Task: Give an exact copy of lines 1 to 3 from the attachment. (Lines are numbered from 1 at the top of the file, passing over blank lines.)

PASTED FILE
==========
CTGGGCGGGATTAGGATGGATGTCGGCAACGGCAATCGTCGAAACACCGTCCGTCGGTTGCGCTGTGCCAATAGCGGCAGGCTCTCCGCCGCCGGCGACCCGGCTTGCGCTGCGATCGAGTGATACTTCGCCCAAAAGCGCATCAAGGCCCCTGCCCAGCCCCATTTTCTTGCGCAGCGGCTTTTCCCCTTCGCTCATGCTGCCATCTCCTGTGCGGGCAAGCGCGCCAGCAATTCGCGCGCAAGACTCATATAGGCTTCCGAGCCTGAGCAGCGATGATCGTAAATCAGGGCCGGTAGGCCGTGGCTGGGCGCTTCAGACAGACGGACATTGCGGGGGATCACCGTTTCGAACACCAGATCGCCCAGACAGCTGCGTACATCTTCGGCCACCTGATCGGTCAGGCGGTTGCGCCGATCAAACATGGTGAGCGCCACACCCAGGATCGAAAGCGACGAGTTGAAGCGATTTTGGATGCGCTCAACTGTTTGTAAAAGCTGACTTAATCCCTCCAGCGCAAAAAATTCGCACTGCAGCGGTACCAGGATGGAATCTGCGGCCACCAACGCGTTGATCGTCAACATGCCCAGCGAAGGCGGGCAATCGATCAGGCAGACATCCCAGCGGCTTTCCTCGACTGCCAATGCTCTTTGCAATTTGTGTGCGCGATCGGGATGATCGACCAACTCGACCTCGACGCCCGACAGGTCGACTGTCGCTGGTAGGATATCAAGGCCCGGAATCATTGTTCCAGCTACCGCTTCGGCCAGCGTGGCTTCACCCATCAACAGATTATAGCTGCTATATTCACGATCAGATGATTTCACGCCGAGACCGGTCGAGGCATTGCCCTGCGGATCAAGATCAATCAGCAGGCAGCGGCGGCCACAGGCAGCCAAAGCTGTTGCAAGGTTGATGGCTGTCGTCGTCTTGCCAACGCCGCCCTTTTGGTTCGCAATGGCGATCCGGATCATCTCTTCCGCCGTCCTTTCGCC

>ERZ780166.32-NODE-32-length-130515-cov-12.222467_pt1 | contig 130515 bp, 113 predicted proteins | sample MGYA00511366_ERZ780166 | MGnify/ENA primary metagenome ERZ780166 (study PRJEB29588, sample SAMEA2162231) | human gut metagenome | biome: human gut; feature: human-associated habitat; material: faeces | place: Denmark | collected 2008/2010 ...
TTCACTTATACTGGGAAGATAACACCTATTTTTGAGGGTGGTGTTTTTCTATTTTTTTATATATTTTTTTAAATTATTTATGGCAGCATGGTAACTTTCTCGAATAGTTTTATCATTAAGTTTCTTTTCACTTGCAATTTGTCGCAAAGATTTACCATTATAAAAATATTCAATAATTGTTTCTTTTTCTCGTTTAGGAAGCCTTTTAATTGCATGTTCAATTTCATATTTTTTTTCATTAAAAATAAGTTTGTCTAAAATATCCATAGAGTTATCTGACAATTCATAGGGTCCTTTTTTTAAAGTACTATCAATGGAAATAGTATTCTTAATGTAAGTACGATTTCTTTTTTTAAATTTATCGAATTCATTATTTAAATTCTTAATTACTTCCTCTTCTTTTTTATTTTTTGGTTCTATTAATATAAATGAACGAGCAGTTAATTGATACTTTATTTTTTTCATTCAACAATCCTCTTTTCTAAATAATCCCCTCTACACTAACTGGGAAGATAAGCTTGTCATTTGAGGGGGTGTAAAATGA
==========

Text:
CTGGGCGGGATTAGGATGGATGTCGGCAACGGCAATCGTCGAAACACCGTCCGTCGGTTGCGCTGTGCCAATAGCGGCAGGCTCTCCGCCGCCGGCGACCCGGCTTGCGCTGCGATCGAGTGATACTTCGCCCAAAAGCGCATCAAGGCCCCTGCCCAGCCCCATTTTCTTGCGCAGCGGCTTTTCCCCTTCGCTCATGCTGCCATCTCCTGTGCGGGCAAGCGCGCCAGCAATTCGCGCGCAAGACTCATATAGGCTTCCGAGCCTGAGCAGCGATGATCGTAAATCAGGGCCGGTAGGCCGTGGCTGGGCGCTTCAGACAGACGGACATTGCGGGGGATCACCGTTTCGAACACCAGATCGCCCAGACAGCTGCGTACATCTTCGGCCACCTGATCGGTCAGGCGGTTGCGCCGATCAAACATGGTGAGCGCCACACCCAGGATCGAAAGCGACGAGTTGAAGCGATTTTGGATGCGCTCAACTGTTTGTAAAAGCTGACTTAATCCCTCCAGCGCAAAAAATTCGCACTGCAGCGGTACCAGGATGGAATCTGCGGCCACCAACGCGTTGATCGTCAACATGCCCAGCGAAGGCGGGCAATCGATCAGGCAGACATCCCAGCGGCTTTCCTCGACTGCCAATGCTCTTTGCAATTTGTGTGCGCGATCGGGATGATCGACCAACTCGACCTCGACGCCCGACAGGTCGACTGTCGCTGGTAGGATATCAAGGCCCGGAATCATTGTTCCAGCTACCGCTTCGGCCAGCGTGGCTTCACCCATCAACAGATTATAGCTGCTATATTCACGATCAGATGATTTCACGCCGAGACCGGTCGAGGCATTGCCCTGCGGATCAAGATCAATCAGCAGGCAGCGGCGGCCACAGGCAGCCAAAGCTGTTGCAAGGTTGATGGCTGTCGTCGTCTTGCCAACGCCGCCCTTTTGGTTCGCAATGGCGATCCGGATCATCTCTTCCGCCGTCCTTTCGCC

>ERZ780166.32-NODE-32-length-130515-cov-12.222467_pt1 | contig 130515 bp, 113 predicted proteins | sample MGYA00511366_ERZ780166 | MGnify/ENA primary metagenome ERZ780166 (study PRJEB29588, sample SAMEA2162231) | human gut metagenome | biome: human gut; feature: human-associated habitat; material: faeces | place: Denmark | collected 2008/2010 ...
TTCACTTATACTGGGAAGATAACACCTATTTTTGAGGGTGGTGTTTTTCTATTTTTTTATATATTTTTTTAAATTATTTATGGCAGCATGGTAACTTTCTCGAATAGTTTTATCATTAAGTTTCTTTTCACTTGCAATTTGTCGCAAAGATTTACCATTATAAAAATATTCAATAATTGTTTCTTTTTCTCGTTTAGGAAGCCTTTTAATTGCATGTTCAATTTCATATTTTTTTTCATTAAAAATAAGTTTGTCTAAAATATCCATAGAGTTATCTGACAATTCATAGGGTCCTTTTTTTAAAGTACTATCAATGGAAATAGTATTCTTAATGTAAGTACGATTTCTTTTTTTAAATTTATCGAATTCATTATTTAAATTCTTAATTACTTCCTCTTCTTTTTTATTTTTTGGTTCTATTAATATAAATGAACGAGCAGTTAATTGATACTTTATTTTTTTCATTCAACAATCCTCTTTTCTAAATAATCCCCTCTACACTAACTGGGAAGATAAGCTTGTCATTTGAGGGGGTGTAAAATGA